[Sca-cooks] Sca-cooks Digest, another sausage question
helewyse at yahoo.com
Sat Oct 10 06:34:30 PDT 2009
Here is my 2c.
The fat in sausage is there to provide moisture BUT there is a huge difference between pork (or bacon) fat and lard. The one melts slowly and retains it's essential shape. It releases it's fat slowly, plus it is in discrete lumps within the sausage (this would be lard and suet), the other will essentially coat the outside of the lean meat particles and melt quickly. Even with the same amount of pork fat in a recipe the end result of chopped fat vs lard will be very different.
Yes Scappi has references to sausages cooked in wine.
In the menus from the first service you often see the item:
Sausages cooked in wine, cut in slices
but an awful lot of other things are cooked in wine too, and they most often tend to be salted/dried products e.g. ham, salted pork tongue, salted beef tongue etc.
Now the word for sausage used in this context is: Salciccione.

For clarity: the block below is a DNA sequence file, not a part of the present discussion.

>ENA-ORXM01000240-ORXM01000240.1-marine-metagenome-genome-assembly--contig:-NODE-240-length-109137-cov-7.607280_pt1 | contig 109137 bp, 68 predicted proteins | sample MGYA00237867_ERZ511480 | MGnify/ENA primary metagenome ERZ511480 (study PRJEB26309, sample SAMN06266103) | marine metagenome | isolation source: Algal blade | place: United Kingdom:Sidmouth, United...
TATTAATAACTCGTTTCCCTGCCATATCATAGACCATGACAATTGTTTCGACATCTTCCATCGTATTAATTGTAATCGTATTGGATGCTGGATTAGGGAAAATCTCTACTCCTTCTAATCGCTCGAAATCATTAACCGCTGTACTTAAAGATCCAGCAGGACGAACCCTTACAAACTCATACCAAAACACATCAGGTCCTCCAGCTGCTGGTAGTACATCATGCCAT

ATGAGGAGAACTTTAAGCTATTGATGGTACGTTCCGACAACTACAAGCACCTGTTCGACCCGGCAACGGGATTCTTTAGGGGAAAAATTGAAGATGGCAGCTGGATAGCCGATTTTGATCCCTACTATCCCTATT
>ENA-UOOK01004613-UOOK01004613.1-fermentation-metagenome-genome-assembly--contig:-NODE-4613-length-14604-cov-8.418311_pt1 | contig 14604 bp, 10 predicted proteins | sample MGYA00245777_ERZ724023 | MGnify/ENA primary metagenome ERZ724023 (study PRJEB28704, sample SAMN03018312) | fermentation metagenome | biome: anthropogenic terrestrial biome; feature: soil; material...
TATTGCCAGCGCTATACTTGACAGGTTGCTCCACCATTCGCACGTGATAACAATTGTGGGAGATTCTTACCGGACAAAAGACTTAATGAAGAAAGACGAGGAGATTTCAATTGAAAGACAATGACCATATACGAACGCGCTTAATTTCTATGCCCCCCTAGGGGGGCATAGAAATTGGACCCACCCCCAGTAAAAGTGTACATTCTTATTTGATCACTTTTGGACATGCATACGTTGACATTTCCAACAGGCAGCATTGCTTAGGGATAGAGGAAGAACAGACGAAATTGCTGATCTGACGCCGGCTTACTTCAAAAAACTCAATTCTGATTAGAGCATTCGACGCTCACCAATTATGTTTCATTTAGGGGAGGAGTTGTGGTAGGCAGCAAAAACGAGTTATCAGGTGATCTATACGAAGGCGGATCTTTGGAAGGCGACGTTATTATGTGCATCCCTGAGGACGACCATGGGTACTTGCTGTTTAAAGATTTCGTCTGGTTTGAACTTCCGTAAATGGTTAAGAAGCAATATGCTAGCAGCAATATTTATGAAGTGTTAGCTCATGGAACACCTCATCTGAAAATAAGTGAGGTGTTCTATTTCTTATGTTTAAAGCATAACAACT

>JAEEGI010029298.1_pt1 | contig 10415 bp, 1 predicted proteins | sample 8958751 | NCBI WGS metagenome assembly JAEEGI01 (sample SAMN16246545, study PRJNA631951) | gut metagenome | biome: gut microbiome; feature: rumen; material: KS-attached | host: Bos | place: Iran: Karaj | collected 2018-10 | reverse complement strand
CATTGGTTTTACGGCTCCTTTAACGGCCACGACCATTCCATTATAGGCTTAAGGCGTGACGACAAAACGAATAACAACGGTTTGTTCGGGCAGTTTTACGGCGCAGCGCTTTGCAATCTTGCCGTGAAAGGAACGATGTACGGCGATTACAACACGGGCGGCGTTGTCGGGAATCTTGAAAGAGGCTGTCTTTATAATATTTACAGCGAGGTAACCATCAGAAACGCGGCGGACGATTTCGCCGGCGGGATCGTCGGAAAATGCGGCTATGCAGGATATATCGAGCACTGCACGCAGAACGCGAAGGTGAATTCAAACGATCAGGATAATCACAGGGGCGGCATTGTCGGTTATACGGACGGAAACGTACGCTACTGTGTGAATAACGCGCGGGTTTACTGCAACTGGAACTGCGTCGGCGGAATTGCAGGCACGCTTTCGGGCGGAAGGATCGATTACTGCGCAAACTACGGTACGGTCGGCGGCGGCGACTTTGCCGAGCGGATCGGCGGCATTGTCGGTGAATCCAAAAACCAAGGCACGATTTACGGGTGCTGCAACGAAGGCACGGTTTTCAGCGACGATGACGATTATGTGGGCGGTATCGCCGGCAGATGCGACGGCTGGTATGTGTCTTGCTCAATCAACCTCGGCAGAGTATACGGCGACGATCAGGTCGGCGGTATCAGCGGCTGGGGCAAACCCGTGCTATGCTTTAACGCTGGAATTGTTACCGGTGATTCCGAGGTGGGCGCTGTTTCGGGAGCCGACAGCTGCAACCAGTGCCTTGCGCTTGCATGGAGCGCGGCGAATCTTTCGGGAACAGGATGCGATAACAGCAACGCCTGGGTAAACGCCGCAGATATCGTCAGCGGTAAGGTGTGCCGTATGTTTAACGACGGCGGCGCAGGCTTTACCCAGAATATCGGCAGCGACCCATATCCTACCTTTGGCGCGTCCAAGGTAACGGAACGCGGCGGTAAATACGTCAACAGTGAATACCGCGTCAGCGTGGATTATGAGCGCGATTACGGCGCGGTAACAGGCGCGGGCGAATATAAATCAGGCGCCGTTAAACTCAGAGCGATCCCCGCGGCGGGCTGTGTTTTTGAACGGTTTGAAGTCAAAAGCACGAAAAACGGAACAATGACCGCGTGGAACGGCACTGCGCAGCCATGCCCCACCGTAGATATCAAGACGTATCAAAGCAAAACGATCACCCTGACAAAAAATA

When we look through the recipe section we find that the recipe for fresh sausages is:
Per far mortatelle di carne magra di cigotto di porco
domesticon in volto nella rete:
(translation here http://www.geocities.com/helewyse/stuffing.html#2)
with no mention of salciccione. The method suggested for cooking these sausages is:
"then one cooks them on the grill or in a frying pan with liquid
lard" no mention of boiling.
At the end of the recipe the author states that "Of the mortatelle
and other salami that one makes from the said meat I will not talk as it
has never been my job/profession." Indicating that the production of a cured pork sausage is not something he is familiar with.
Now as far as the cooking recipes , recipe 113 in the second book is:
Per cuocere ogni sorte di carni salate & salami and recipe 114 is Per cuocere ogni sorte di salami di porco.
Which certainly seem to indicate a cured pork sausage NOT a fresh one. Essentially the recipe boils down to:
Soak in water, boil in water and then boil in wine OR soak in water then boil in water OR soak in water then boil in water and wine (mixed).
So the answer is maybe.
Admitedly I have used this as justification for cooking sausage in wine and serving them cold for a feast. But the evidence is skimpy at best.
>Majority of responses snipped for space.
Do you have to add pork fat? Would lard work?
Is there any pre16th C references to cooking sausages in alcohol
You might look at Scappi.
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